The Unluckiest Grand Theft Auto Player In The World

The Unluckiest Grand Theft Auto Player In The World

I'm sure this guy has had some good games of Grand Theft Auto Online, where everything just went his way. This was not one of those games.

It's actually a little surprising he lasted that long...

En Şanssız GTA V Oyuncusu [YouTube, via John Romero]


    Haha that was so great when I watched that. On reddit. Three months ago.

    edit: I think I may have even watched it on Kotaku around then as well?

    Anyway, still very funny.

    Last edited 08/04/14 5:50 pm

      First time i have seen it so i'm glad they posted it. Not everyone is glued to the internet.

        You're right, I'm being silly calling it out.

        I don't normally mind copy/pastes from Reddit, but one that is months late to the party was just too tempting an opportunity, I had to let everybody know how hip I am. Ladies love internet hipsters!

          Well if I had known that you saw this video months ago on Reddit I wouldn't have enjoyed it so much. How dare they!

          I agree with you. Half of kotaku is posted off memebase 2 weeks late. Glad im not the only person to notice.

          Don't you think it's weird to say anything is 'from Reddit'? Except for discussion posts, Reddit pretty much only contains what's already on the net. Reddit aggregates interesting stories on the net, so does Kotaku. If the same thing appears in both, unless Reddit is listed as the source (which it sometimes is) then wouldn't the default assumption be that Kotaku found out about it from the actual source, not another aggregator?

            I think it would be a silly assumption to think that Kotaku would ever find these little tidbits of gaming entertainment from the actual source rather than using the immense power of Reddit as a quality filter. Reddit has millions of users finding and filtering these sorts of things every second of the day, you really can't compete with that. I don't think I've ever seen a single one of these funny gaming bites on Kotaku that I hadn't seen on Reddit or Twitter hours, days, and in this case months before.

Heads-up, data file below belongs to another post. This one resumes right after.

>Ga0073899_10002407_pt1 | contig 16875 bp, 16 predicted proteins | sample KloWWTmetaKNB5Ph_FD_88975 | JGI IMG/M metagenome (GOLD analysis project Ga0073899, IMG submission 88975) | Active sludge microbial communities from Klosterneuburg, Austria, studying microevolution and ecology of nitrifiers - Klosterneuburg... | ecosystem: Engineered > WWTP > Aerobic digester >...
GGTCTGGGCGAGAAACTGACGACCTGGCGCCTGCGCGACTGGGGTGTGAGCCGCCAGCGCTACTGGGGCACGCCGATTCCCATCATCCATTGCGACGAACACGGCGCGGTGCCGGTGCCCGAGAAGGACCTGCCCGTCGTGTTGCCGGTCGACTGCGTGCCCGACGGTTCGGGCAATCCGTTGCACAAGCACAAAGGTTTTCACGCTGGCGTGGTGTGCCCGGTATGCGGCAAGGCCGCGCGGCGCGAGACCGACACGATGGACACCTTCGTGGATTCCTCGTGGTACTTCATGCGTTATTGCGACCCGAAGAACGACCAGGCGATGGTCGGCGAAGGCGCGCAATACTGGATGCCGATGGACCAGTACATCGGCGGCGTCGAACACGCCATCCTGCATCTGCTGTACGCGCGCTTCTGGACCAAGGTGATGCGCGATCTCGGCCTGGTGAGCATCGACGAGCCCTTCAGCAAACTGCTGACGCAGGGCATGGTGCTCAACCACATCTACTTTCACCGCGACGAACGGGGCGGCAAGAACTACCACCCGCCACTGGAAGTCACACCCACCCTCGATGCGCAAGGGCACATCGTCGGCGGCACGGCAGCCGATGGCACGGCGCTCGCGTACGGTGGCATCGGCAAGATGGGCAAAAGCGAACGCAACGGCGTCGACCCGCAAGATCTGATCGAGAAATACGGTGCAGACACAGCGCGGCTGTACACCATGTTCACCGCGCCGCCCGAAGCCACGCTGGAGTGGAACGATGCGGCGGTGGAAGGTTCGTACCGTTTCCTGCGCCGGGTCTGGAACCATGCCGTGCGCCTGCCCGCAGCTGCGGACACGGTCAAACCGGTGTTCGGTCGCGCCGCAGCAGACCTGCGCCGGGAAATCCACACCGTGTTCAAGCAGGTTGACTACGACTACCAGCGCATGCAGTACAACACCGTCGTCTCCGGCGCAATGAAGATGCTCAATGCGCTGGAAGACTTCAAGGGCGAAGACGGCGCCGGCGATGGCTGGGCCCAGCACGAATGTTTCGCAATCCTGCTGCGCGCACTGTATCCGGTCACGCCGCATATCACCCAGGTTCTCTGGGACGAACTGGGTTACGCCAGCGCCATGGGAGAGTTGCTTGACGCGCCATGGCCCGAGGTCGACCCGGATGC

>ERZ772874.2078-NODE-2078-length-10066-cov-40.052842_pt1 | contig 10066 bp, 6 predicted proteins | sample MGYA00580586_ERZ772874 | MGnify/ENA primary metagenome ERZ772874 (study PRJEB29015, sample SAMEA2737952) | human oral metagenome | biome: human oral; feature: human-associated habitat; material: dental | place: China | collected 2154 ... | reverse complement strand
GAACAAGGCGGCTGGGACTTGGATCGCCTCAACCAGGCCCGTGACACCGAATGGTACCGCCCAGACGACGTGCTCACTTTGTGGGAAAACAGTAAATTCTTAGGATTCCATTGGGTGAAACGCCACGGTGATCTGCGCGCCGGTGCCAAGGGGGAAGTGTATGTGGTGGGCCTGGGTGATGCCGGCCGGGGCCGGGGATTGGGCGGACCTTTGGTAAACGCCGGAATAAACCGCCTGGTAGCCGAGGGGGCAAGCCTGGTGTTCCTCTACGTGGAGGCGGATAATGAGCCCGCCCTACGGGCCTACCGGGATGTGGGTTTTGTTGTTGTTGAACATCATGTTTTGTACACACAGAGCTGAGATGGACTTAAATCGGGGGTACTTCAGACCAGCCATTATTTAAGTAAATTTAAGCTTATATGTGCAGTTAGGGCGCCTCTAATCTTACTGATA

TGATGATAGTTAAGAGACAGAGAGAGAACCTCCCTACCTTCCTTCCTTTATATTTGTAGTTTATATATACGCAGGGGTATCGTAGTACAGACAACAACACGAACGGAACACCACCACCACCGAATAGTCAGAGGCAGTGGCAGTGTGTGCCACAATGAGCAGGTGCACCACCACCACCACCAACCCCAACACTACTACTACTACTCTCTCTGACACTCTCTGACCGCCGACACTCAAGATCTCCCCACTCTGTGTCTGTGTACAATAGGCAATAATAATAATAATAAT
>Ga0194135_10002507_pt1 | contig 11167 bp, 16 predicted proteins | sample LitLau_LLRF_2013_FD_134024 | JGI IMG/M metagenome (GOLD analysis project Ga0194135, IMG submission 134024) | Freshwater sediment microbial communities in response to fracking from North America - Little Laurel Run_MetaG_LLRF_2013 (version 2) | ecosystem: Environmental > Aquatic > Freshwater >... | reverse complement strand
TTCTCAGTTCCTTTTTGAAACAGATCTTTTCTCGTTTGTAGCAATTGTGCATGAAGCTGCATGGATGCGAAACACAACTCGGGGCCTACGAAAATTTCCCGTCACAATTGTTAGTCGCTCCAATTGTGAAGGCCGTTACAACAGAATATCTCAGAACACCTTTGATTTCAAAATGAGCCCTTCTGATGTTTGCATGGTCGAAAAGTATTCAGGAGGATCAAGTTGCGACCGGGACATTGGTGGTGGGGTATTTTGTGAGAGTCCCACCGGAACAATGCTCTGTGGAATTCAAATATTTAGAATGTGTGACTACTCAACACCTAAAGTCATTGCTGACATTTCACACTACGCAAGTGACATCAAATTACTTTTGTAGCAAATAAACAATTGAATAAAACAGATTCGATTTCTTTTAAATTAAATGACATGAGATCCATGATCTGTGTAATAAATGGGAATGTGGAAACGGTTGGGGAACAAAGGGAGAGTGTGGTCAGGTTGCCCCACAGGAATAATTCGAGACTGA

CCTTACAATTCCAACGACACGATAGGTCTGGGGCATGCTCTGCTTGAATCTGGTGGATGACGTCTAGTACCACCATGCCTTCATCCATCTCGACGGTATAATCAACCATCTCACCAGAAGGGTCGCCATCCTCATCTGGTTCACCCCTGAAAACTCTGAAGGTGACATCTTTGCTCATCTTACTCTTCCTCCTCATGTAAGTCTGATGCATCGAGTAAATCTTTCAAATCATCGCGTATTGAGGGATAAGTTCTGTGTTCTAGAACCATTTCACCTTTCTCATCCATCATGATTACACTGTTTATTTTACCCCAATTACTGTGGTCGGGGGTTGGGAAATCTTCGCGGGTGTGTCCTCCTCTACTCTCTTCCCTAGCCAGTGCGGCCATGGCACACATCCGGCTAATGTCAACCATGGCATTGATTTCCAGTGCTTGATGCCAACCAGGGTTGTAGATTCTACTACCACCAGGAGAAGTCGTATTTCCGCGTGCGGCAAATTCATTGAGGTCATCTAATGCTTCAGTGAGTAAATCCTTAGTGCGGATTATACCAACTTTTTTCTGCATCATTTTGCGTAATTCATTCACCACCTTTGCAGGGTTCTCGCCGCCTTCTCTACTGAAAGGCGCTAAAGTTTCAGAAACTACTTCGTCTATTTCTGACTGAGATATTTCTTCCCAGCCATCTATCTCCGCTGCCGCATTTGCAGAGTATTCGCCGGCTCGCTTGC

Kotaku has interesting gaming news, informative and entertaining opinion pieces, and a great community, but it also has a lot of second-hand Reddit. I was being silly to complain about that, because that's something that people also enjoy, but I don't think it's weird to say that something is "from Reddit".

              Just because it appeared on Reddit before it appeared here doesn't mean Kotaku found it on Reddit though, that's my point. The source that Kotaku found this one by is at the end of the article, and it's a tweet by John Romero.

                So Kotaku found it from a tweet, which in itself is just a crowd sourcing news aggregate powered by retweets, right? And where did Romero get it, was he randomly browsing youtube for funny GTA V videos? Much more likely he was browsing Reddit or some other reddit-like site, or that the person who forwarded it to him was.

                I've linked the original source for the video below, something which is absent on Kotaku's post, because they've not even aware of it - they've just copied a link in a tweet to a copy of a video that was stolen from somebody who uploaded it three months ago.

                So to your original point: Why would I ever assume that Kotaku found it from the actual source? I expect Kotaku to find gaming news from the actual source, but to expect a funny 30 second video to be properly sourced is just ... overly optimistic.

                Last edited 09/04/14 10:14 am

                  If you believe all information came from Reddit at some point anyway, why do you bother visiting other sites? I think your view of Reddit's significance is distinct from reality.


                  I think we're talking about two different things. I never said all information came from Reddit - I'm specifically saying that little funny tidbits like this 30 second video almost always come from a place like Reddit and not from their actual source (which in this case is some guy on youtube who has only posted 11 videos).

                  There's plenty of information on Kotaku, including gaming news and opinion pieces that are not little funny videos like this, you know, articles that consist of more than two sentences and a link. But it's just not logistically possible for Kotaku to source all the funny/interesting internet fluff directly - they get it from other aggregates.

                  Reddit has orders of magnitude more power in finding and filtering fluff than an edited site like Kotaku does. The amount of content alone that Reddit pushes is millions of times more every minute than Kotaku posts in a day, and it's constantly sorted by the community of millions of active users. Kotaku has a small number of editors that have to go through, choose and post articles that they find worthy. That's why things turn up first on Reddit, but also why there's so much shit on Reddit as well.

                  Last edited 09/04/14 11:20 am

    Here's (as far as I can tell) the original uploader of the video:

    The clip is from this longer video they did: (starts at about 1.40)

    Might as well send the traffic to the person who actually made the video.

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